January 24, 1895– Hawaii’s monarchy ended as Queen Liliuokalani was forced to abdicate after an armed coup on January 17 led by American sugar planters. Hawaii was then annexed by the U.S. It remained a U.S. territory until statehood was granted in 1959.
The Hawaiian Islands became united as the Kingdom of Hawaii in 1795 under King Kamehameha I, beginning the Kamehameha Dynasty. By this time westerners were already in contact with the Hawaiians, following Captain Cook’s “discovery” of the Islands in 1778. By the 1840’s westerners had become firmly established in Hawaii, leasing land to create sugar plantations that quickly became Hawaii’s most valuable export.
At the same time, these foreign planters began demanding more and more say in Hawaiian politics. Legal changes suggested by planters resulted in more and more land becoming owned by these foreign interests, and with that land came an increase in political power. Simultaneously, the US government began pressuring the Hawaiian government into leasing Pearl Harbor, a move that most native Hawaiians opposed. This increase in foreign pressure, combined with the death of the heirless King Lunalili in 1874, caused a political crisis in the kingdom that the planters were happy to exploit.
Despite widespread opposition among native Hawaiians, the new King, Kalakaua, appointed by the Hawaiian legislature, agreed to let the US government lease Pearl Harbor. When that lease began in 1887, a group of non-native planters calling themselves the “Hawaiian Patriotic League” formed an armed militia and threatened Kalakaua with assassination if he did not agree to a new constitution. Kalakaua, under duress, agreed to this new “Bayonet Constitution” in the summer of 1887.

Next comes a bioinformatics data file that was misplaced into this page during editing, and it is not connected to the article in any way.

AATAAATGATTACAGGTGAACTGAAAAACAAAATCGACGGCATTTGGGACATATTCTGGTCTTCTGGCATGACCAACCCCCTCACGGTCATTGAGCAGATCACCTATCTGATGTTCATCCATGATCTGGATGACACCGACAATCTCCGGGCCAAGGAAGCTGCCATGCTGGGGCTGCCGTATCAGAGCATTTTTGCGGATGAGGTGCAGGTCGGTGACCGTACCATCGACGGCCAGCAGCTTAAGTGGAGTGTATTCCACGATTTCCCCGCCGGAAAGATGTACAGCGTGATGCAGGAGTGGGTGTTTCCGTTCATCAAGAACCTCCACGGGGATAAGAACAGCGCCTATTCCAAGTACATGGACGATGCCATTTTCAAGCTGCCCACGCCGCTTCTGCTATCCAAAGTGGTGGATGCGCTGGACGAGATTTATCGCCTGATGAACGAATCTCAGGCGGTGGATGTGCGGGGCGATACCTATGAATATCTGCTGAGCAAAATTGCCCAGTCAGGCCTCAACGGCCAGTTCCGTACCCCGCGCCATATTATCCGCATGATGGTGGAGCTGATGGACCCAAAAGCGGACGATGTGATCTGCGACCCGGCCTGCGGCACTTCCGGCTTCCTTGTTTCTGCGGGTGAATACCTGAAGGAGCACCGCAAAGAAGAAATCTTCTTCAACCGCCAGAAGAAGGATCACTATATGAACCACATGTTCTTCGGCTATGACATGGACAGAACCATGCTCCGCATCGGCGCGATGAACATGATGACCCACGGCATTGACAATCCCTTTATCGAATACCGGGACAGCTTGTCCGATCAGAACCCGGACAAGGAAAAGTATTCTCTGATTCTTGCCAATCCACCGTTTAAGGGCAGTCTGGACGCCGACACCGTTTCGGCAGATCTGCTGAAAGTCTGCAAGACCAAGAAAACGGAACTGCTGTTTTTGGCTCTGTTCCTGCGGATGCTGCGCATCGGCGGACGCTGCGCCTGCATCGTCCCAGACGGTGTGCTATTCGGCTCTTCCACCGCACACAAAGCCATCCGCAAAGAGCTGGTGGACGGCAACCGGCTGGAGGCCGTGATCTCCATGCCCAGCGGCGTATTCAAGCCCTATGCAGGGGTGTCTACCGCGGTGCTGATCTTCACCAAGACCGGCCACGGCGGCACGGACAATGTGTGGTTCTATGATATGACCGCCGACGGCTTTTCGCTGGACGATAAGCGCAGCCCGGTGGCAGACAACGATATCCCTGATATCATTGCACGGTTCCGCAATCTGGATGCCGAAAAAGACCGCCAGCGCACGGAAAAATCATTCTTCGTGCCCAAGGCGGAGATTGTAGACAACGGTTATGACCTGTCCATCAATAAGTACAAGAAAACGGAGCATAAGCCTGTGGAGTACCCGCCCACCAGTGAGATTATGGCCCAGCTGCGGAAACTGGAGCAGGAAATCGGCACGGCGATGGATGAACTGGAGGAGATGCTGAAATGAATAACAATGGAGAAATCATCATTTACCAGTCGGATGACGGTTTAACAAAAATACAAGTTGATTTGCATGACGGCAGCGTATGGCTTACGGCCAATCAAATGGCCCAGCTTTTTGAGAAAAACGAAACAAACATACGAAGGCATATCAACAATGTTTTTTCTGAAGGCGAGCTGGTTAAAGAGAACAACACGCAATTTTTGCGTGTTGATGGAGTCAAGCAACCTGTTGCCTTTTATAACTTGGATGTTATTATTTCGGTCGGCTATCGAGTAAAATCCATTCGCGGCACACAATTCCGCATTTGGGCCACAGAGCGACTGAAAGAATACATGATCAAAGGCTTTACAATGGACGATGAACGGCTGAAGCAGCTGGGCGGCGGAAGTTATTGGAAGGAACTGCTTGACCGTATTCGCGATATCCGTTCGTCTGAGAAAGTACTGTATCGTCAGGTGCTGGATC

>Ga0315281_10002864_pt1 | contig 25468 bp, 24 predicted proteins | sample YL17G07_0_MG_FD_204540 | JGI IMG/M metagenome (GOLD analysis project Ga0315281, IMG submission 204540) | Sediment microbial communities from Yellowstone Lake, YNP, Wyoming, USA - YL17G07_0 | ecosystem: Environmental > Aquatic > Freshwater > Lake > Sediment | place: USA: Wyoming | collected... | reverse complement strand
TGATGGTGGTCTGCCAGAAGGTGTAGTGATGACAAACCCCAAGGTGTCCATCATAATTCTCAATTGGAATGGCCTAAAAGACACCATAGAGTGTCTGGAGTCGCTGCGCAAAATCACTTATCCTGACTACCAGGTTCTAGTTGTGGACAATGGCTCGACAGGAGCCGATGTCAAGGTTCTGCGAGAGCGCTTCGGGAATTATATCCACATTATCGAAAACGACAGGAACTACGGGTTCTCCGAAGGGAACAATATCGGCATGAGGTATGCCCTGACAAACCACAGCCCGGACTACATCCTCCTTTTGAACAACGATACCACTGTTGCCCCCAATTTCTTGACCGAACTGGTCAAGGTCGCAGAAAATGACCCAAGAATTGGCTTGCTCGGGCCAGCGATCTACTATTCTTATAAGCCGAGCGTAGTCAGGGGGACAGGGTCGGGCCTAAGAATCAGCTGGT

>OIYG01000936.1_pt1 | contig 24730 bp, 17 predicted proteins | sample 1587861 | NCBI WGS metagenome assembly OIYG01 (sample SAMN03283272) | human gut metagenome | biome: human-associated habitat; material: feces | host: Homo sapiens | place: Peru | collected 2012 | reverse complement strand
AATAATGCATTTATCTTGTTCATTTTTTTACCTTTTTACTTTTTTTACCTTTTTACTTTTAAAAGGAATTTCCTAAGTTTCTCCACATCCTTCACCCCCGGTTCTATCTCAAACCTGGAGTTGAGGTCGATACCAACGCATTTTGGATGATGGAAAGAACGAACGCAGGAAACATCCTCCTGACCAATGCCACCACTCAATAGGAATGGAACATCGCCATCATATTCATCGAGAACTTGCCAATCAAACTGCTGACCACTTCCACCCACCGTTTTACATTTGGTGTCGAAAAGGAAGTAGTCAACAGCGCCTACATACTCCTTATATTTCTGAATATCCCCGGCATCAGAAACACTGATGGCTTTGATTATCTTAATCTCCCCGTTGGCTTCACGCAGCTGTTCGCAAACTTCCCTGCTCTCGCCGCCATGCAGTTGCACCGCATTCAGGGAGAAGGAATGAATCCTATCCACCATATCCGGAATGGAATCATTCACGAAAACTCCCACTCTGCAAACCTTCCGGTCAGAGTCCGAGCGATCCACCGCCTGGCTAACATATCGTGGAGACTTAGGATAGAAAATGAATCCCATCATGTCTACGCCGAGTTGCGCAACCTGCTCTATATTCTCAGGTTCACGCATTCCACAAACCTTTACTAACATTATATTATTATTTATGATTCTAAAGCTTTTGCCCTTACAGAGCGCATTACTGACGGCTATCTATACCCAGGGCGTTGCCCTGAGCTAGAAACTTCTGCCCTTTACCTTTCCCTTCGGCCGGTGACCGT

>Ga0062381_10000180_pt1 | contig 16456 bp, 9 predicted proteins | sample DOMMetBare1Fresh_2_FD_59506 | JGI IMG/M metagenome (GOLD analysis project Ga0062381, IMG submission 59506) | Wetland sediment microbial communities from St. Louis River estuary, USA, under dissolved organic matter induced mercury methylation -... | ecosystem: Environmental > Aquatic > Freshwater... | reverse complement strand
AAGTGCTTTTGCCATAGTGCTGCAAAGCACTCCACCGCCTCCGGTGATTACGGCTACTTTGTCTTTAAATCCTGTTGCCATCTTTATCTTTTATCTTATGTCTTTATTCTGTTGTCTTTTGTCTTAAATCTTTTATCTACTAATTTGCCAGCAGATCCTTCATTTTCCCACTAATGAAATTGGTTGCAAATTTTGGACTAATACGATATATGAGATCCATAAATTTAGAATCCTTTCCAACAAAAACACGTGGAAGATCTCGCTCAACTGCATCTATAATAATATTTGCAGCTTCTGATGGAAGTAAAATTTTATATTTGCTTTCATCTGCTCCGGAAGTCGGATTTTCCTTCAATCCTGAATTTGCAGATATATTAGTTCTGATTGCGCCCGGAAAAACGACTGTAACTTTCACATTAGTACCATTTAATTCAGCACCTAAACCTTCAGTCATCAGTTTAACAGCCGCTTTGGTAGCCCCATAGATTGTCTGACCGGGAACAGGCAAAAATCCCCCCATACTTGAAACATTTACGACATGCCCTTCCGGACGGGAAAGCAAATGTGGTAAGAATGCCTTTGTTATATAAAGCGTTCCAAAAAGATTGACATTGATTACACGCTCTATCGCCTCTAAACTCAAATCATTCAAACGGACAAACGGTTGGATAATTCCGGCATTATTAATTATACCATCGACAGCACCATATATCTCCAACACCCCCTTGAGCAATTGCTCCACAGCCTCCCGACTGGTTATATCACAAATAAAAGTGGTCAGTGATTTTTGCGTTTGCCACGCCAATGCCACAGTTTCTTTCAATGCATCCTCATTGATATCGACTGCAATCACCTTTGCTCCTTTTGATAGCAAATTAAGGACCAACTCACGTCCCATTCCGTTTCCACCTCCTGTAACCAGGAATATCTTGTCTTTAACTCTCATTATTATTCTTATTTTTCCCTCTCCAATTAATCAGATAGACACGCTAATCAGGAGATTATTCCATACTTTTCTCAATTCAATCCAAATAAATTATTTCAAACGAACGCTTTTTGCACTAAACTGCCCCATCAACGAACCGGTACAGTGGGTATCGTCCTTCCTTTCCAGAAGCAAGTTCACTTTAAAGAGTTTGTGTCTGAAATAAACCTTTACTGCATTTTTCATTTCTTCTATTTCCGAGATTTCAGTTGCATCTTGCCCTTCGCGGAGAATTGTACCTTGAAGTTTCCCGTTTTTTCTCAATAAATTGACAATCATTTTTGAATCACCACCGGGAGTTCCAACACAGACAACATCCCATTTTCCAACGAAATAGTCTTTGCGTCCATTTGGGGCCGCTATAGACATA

This “Bayonet Constitution” greatly reduced the power of the monarchy, disenfranchised a majority of the native-born Hawaiians, and directly benefited white, foreign-born planters, giving American and European citizens the right to vote and hold office without giving up their American or European citizenship. Asian immigrants, on the other hand, were denied the right to become citizens or vote. Not surprisingly, the legislature came under the complete control of foreign planters.
In 1890 Kalakaua (who had survived a coup attempt in 1888) died, and his sister Lili’uokalani assumed the throne. Lili’uokalani sought to restore the monarchy’s former power, and in 1892 she proposed replacing the Bayonet Constitution with a new one that returned voting rights to native Hawaiians and eliminated those given to white foreigners. While the vast majority of native Hawaiians supported Lili’uokalani and her proposed new constitution, the mere suggestion of these changes prompted the foreign planters to act to remove Lili’uokalani before any such change could take place.
On January 14, 1893, Lili’uokalani met with her cabinet at the royal palace to discuss her proposed new constitution. Her cabinet members refused to support her for fear of how the powerful planters would react. In fact, some later leaked the plan, setting a coup in motion. That same evening a group of planters met to determine how to respond, and they decided to create a “Committee of Safety,” overthrown the Queen, establish a provisional government that they would control, and petition the US to be annexed. They organized a 1,500 man paramilitary force called the “Honolulu Rifles” as the muscle behind their coup.